Haematopoiesis is a tightly orchestrated process where a pool of hematopoietic stem and progenitor cells (HSPCs) with high self-renewal potential can give rise to both lymphoid and myeloid lineages. The HSPCs pool is reduced with ageing resulting in few HSPC clones maintaining haematopoiesis thereby reducing blood cell diversity, a phenomenon called clonal haematopoiesis. Clonal expansion of HSPCs carrying specific genetic mutations leads to increased risk for haematological malignancies. Therefore, it comes as no surprise that hematopoietic tumours develop in higher frequency in elderly people. Unfortunately, elderly patients with leukaemia or lymphoma still have an unsatisfactory prognosis compared to younger ones highlighting the need to develop more efficient therapies for this group of patients. Growing evidence indicates that macroautophagy (hereafter referred to as autophagy) is essential for health and longevity. This review is focusing on the role of autophagy in normal haematopoiesis as well as in leukaemia and lymphoma development. Attenuated autophagy may support early hematopoietic neoplasia whereas activation of autophagy in later stages of tumour development and in response to a variety of therapies rather triggers a pro-tumoral response. Novel insights into the role of autophagy in haematopoiesis will be discussed in light of designing new autophagy modulating therapies in hematopoietic cancers.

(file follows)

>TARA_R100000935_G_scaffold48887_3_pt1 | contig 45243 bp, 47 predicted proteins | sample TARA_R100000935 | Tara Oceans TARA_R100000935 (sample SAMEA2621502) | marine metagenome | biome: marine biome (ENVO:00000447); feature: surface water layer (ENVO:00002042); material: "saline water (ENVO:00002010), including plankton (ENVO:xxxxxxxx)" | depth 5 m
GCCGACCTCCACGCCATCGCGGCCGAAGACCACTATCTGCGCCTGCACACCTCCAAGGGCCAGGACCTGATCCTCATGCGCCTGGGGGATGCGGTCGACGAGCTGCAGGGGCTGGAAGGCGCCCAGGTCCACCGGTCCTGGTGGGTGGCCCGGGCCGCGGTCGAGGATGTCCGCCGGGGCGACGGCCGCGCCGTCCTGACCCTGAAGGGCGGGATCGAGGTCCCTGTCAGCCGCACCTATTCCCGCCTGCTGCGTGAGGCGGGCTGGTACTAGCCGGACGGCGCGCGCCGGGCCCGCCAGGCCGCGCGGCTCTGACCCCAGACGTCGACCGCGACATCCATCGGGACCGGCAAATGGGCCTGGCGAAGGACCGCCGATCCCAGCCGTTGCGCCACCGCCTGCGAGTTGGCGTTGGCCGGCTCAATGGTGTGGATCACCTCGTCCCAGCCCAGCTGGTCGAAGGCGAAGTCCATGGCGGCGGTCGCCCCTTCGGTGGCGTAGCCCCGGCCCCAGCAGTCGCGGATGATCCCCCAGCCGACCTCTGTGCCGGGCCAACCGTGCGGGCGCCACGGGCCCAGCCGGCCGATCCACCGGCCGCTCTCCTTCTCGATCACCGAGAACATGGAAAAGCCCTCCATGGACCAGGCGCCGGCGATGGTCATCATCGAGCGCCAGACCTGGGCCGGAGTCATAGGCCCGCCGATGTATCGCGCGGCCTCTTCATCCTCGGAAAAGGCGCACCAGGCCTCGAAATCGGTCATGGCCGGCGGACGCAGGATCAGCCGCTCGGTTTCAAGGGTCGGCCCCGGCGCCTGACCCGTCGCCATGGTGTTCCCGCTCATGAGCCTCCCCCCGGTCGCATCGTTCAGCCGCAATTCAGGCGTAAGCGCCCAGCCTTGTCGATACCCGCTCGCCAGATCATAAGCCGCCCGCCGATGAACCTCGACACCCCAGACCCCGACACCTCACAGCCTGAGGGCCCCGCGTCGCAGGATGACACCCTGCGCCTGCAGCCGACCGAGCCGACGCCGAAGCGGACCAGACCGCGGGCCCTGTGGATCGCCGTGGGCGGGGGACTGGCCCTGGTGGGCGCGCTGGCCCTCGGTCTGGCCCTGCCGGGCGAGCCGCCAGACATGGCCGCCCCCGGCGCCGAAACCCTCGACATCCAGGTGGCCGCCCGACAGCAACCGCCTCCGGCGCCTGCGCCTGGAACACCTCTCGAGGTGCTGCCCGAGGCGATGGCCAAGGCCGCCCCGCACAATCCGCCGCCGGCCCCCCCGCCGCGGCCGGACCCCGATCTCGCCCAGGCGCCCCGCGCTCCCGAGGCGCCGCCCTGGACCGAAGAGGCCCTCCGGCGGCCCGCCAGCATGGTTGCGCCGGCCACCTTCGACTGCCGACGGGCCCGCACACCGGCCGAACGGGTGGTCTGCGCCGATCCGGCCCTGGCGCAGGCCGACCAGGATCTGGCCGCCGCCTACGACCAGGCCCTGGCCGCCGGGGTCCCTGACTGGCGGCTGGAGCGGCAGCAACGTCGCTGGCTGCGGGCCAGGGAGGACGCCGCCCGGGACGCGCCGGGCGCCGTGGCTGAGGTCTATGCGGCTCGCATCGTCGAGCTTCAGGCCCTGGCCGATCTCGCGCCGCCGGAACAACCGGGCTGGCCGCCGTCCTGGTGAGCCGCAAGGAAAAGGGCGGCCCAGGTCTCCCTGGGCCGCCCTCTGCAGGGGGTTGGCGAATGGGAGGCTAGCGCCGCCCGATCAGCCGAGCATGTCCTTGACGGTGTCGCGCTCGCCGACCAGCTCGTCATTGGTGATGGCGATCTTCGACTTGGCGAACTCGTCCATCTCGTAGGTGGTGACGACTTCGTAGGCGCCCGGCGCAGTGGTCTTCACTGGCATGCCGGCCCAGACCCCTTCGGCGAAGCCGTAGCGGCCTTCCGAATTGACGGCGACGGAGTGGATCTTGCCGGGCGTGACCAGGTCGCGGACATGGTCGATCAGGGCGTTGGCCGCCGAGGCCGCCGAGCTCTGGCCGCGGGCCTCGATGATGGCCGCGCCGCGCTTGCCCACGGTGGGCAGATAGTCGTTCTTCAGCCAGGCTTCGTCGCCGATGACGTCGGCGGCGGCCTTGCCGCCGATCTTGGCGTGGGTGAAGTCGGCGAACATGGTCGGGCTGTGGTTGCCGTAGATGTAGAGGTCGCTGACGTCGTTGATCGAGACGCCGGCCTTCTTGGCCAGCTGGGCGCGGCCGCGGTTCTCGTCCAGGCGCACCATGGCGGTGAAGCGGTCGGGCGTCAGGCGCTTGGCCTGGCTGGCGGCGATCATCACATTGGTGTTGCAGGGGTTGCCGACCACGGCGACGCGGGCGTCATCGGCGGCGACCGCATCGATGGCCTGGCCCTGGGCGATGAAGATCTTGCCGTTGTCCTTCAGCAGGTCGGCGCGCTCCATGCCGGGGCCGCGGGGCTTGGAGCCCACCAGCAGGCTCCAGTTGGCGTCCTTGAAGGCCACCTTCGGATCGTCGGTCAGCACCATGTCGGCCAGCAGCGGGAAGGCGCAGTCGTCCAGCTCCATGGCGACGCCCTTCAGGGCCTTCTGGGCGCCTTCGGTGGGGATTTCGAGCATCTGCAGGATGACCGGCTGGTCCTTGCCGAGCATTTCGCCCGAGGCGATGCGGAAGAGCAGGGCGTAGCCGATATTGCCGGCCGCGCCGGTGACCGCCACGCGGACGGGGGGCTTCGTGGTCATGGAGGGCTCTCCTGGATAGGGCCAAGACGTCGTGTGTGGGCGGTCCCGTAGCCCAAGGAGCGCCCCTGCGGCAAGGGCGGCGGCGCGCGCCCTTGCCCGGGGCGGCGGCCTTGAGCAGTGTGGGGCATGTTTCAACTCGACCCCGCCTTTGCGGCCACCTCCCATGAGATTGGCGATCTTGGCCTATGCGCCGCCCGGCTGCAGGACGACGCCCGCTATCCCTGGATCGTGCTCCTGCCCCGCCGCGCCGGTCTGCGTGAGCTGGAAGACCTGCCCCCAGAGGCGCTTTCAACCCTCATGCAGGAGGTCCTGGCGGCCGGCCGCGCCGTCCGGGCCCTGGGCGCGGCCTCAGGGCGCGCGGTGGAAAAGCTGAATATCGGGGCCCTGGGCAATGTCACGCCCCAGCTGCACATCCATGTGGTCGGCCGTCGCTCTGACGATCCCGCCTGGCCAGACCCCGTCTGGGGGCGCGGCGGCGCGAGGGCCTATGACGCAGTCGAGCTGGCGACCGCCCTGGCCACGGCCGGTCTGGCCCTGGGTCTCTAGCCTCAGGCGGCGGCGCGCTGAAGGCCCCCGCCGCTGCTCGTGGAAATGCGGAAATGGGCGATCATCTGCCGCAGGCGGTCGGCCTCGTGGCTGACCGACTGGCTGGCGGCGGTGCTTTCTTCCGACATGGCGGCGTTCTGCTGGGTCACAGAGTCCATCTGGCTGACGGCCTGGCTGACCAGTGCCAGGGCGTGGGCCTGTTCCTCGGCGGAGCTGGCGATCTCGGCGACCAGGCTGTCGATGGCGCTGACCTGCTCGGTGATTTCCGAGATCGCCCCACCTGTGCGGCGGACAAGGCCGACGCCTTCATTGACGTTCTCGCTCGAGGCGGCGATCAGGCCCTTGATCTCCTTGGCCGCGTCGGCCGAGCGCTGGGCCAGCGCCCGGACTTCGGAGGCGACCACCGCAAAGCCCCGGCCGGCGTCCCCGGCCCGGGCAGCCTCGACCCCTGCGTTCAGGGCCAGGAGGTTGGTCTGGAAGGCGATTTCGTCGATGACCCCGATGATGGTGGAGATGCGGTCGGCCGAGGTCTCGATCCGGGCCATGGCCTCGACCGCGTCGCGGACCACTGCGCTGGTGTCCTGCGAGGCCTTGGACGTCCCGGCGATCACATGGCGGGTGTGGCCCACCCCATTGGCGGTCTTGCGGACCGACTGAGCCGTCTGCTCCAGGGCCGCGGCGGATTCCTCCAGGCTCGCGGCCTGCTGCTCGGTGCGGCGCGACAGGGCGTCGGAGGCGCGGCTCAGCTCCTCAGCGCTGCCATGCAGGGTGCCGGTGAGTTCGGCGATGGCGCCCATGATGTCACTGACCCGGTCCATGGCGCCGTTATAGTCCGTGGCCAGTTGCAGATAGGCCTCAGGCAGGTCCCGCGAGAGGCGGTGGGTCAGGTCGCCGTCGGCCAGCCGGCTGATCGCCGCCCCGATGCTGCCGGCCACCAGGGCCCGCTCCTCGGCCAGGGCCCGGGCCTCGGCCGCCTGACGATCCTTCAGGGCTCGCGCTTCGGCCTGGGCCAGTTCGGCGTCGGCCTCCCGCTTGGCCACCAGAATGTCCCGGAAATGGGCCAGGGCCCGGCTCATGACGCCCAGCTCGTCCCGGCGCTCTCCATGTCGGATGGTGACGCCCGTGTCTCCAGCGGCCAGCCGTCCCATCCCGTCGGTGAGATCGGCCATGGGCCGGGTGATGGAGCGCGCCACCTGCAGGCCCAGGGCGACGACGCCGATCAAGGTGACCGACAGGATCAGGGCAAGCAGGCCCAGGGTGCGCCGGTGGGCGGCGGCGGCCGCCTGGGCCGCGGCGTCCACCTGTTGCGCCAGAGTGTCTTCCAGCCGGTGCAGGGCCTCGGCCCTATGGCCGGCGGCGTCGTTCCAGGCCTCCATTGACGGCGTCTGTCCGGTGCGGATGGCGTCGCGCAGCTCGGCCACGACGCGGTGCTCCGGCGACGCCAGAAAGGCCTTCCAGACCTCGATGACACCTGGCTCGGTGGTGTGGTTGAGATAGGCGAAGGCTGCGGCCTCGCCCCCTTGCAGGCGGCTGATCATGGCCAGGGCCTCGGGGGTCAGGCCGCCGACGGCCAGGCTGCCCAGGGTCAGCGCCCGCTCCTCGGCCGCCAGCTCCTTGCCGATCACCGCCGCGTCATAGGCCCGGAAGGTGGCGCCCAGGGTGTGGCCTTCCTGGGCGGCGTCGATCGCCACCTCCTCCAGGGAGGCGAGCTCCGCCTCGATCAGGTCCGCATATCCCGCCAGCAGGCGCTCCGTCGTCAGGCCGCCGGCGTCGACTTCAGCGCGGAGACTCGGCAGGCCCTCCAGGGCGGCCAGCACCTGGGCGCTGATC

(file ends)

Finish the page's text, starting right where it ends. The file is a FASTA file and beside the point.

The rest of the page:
Keywords: ageing; haematopoiesis; leukaemia; lymphomas; macroautophagy; therapy response.